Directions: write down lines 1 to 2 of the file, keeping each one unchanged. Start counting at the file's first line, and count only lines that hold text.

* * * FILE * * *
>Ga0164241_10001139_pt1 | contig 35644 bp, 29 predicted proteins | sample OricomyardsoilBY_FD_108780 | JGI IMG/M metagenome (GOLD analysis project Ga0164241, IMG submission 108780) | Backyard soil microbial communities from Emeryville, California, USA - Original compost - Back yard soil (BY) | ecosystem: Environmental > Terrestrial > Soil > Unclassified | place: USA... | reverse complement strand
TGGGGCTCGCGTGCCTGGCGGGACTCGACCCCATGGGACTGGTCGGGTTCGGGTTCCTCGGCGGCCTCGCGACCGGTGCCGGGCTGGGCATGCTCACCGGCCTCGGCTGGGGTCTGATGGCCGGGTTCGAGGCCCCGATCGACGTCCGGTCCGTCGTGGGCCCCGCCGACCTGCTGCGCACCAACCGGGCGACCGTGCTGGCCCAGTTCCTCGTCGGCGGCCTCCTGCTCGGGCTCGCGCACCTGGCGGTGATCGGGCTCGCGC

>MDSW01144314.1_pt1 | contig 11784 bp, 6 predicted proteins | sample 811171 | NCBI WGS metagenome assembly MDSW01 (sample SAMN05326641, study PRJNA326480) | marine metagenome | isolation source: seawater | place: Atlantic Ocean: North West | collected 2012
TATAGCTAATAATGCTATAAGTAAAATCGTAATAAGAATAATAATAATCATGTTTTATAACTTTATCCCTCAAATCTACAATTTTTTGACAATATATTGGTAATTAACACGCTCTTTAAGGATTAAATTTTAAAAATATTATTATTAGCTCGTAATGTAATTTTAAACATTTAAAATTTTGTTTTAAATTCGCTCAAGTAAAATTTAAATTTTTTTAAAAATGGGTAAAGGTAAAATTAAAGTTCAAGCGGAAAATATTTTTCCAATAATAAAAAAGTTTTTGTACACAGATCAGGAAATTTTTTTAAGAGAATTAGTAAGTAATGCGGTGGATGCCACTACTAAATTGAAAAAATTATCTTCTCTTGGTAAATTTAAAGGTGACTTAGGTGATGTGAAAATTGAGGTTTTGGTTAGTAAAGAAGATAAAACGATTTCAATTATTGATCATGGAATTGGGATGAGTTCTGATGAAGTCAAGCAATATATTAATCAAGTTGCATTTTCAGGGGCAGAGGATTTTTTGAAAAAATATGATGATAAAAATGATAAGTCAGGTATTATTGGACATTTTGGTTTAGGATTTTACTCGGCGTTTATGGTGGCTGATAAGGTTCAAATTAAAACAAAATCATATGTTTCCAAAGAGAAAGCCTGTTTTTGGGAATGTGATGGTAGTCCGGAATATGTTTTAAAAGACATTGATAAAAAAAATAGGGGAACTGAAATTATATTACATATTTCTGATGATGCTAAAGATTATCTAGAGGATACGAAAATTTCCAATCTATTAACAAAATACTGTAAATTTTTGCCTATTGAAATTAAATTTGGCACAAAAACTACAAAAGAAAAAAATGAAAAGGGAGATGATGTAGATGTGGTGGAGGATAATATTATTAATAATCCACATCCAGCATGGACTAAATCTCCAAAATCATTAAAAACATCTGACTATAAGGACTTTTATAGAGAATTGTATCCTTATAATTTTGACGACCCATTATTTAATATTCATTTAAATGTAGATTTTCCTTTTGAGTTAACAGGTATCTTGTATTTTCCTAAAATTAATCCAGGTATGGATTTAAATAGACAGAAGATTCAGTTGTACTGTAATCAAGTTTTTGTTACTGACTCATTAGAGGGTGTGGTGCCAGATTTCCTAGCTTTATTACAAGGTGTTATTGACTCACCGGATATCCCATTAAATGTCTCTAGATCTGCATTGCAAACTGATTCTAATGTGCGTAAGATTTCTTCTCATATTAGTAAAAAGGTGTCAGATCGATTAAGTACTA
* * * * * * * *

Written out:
>Ga0164241_10001139_pt1 | contig 35644 bp, 29 predicted proteins | sample OricomyardsoilBY_FD_108780 | JGI IMG/M metagenome (GOLD analysis project Ga0164241, IMG submission 108780) | Backyard soil microbial communities from Emeryville, California, USA - Original compost - Back yard soil (BY) | ecosystem: Environmental > Terrestrial > Soil > Unclassified | place: USA... | reverse complement strand
TGGGGCTCGCGTGCCTGGCGGGACTCGACCCCATGGGACTGGTCGGGTTCGGGTTCCTCGGCGGCCTCGCGACCGGTGCCGGGCTGGGCATGCTCACCGGCCTCGGCTGGGGTCTGATGGCCGGGTTCGAGGCCCCGATCGACGTCCGGTCCGTCGTGGGCCCCGCCGACCTGCTGCGCACCAACCGGGCGACCGTGCTGGCCCAGTTCCTCGTCGGCGGCCTCCTGCTCGGGCTCGCGCACCTGGCGGTGATCGGGCTCGCGC